In the smoky half-light of the Copa Room in Atlantic City's Sands Hotel, the ring announcer reads the judges' scorecards: "8-3-1, 7-4-1, 6-5-1. The winner, by unanimous decision, Wilford Scypion!"
But it's not quite unanimous. Lucille Fletcher, mother of Frank (The Animal) Fletcher, who lost that Feb. 13 middleweight fight to Scypion, is dissenting with vigor. A lean and active woman, she'd been prowling just outside the ring for all 12 rounds, yelling, "Dirty taxis! Dirty taxis!" which, translated out of her West Philadelphia accent, means "dirty tactics." On her card, The Animal was ahead 8-4.
She's still screaming as she climbs into the ring. "My son's been robbed!" she shouts uselessly. The outburst is not merely a display of maternal emotion, however. When it comes to boxing, Lucille knows more than the average mother. She has been a licensed amateur boxing judge for the last six years in Pennsylvania and Ohio. "She's a mouth, but a knowledgeable mouth," says Marty Feldman, The Animal's manager.
Two of Lucille's brothers were pro fighters, and three of her sons still are. And it was she who taught them all how to box. Some folks say she's still the best fighter in the family.
Until he met Scypion, The Animal seemed virtually untamable. He was 16-2-1, and in line to fight Marvelous Marvin Hagler for the title. But Scypion controlled the bout by repeatedly tying Fletcher up, and as a result it's Scypion who'll go into the ring against Hagler on May 13. Lucille claims she would have taken three rounds away from Scypion for holding, butting and grabbing. She had a point: The fight looked more like a Greco-Roman wrestling match than boxing. On the other hand, her judgment may have been clouded by material concerns. A Fletcher-Hagler fight might have brought as much as half a million dollars to her Animal.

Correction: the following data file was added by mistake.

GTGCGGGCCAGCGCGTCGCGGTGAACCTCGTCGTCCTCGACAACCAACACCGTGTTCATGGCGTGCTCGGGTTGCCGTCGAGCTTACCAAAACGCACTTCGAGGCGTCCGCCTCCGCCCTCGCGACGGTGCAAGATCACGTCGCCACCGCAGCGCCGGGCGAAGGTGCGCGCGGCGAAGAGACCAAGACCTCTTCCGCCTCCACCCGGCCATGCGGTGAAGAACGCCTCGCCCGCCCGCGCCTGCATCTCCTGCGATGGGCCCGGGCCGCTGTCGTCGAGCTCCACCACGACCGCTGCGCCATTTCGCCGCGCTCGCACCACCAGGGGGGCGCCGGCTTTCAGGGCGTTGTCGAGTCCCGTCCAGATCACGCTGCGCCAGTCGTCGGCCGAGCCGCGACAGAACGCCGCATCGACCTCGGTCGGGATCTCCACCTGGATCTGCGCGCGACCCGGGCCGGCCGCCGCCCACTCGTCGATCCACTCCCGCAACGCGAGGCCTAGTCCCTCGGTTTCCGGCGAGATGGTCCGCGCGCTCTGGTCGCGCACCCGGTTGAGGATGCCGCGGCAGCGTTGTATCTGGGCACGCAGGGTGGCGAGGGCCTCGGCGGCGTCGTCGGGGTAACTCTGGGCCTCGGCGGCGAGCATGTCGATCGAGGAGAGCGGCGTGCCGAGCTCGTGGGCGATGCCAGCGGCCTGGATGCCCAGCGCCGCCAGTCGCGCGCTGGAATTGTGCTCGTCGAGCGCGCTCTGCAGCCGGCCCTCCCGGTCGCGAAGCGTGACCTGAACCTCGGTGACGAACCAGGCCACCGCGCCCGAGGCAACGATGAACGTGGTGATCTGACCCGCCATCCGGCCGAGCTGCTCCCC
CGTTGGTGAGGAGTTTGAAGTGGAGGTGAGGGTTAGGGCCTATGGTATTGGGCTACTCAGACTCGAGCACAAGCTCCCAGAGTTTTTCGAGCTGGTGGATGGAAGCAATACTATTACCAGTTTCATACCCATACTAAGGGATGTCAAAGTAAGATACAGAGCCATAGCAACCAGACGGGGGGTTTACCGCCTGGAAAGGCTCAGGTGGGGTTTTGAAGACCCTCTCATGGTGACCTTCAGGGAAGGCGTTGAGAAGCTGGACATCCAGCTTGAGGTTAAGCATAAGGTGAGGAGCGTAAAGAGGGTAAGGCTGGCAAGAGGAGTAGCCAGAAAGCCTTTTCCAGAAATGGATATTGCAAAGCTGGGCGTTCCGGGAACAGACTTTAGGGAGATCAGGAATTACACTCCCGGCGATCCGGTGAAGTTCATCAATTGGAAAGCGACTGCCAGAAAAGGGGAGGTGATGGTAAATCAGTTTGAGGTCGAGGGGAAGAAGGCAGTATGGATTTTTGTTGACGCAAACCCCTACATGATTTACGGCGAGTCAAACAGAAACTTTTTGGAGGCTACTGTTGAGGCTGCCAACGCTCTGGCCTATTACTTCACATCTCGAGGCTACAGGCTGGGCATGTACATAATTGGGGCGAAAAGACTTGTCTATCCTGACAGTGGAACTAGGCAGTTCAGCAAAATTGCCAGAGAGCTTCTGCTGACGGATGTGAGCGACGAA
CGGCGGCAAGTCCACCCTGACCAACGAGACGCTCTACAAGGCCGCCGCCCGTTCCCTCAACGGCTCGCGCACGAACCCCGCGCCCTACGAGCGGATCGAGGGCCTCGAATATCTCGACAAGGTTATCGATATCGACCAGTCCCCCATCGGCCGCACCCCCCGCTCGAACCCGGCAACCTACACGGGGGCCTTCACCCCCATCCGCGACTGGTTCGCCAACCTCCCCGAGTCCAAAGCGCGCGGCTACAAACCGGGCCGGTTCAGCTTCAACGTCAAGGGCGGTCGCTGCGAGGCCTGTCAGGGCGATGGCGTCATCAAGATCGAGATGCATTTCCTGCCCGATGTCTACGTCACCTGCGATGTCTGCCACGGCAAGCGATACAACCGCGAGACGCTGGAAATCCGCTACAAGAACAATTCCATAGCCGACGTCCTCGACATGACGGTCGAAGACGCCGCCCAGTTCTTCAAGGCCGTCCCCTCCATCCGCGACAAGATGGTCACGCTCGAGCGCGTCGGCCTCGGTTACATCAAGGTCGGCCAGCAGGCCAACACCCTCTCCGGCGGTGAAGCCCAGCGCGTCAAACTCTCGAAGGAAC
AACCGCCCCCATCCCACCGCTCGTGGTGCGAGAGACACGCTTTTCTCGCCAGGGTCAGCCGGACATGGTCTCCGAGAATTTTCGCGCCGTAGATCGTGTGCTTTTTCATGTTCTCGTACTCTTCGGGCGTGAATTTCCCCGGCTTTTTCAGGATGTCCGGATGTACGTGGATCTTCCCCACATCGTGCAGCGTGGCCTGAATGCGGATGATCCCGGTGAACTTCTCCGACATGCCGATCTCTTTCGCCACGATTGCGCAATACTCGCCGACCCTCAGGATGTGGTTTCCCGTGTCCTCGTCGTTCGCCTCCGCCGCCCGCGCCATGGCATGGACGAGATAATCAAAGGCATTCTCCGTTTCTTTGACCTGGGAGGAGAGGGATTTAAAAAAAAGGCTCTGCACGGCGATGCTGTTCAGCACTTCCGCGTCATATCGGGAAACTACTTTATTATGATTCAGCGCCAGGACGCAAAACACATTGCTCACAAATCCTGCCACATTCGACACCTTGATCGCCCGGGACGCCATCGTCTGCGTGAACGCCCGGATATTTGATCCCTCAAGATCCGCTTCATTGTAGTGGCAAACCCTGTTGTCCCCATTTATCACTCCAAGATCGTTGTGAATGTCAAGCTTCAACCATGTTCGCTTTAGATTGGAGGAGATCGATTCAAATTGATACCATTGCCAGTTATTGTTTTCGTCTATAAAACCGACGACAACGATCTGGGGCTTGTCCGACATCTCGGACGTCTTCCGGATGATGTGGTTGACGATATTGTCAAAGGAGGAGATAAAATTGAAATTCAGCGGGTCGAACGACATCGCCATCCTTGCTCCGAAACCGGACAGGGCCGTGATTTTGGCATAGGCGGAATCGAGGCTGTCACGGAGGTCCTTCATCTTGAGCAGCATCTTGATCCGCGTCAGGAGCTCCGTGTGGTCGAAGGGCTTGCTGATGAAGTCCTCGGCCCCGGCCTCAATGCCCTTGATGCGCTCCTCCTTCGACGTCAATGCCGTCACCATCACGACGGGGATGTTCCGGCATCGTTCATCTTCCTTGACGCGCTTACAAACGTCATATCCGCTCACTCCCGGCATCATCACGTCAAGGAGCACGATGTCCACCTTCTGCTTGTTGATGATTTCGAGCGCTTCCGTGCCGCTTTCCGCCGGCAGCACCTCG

A born brawler—perhaps because she had 11 brothers and sisters—Lucille first got interested in boxing by listening to Joe Louis fights on the radio. "When he went into the ring," she says, "he didn't keep us waiting eight rounds to knock somebody out. And when he won, everyone on the block came out banging their pots and pans."
Louis and Sugar Ray Robinson were her favorites. "That man could dance," she says of Robinson. "He'd come into the ring with a well-singed process and leave 15 rounds later with every hair still in place."
Lucille Turner—that was her maiden name—was a pretty good fighter herself, learning to punch while she was still getting a handle on the ABCs. "My mother and grandmother used to keep me nicely dressed with sashes on my clothes and ribbons in my hair," she says. "The other girls in school picked on me. My grandmother told me if I ever came home again with my clothes torn, she was going to beat me, too." When Lucille was eight, a classmate taught her how to put combinations together. By the end of fourth grade, she stalked the corridors of Hoffman Elementary School in West Philadelphia with such confidence the other kids were calling her Little Joe Louis.
With her friends Gloria Thompson and Rosetta Long, she formed a street gang called Glo, Ro and Lo. "I was the littlest, but the leader," Lucille says. "We fought other girl gangs with names like The Top and The Bottom. You never heard about nobody cutting or killing nobody, though. When the fighting stopped, we all shook hands."
Soon she was showing her brothers how to hold their hands and move their heads in a scrap. "She told us to stick with your jab and come over with your right," says brother Dick, who in the early '60s was ranked among the top 10 welterweights. "She taught us how to fight, but she never told us how to duck."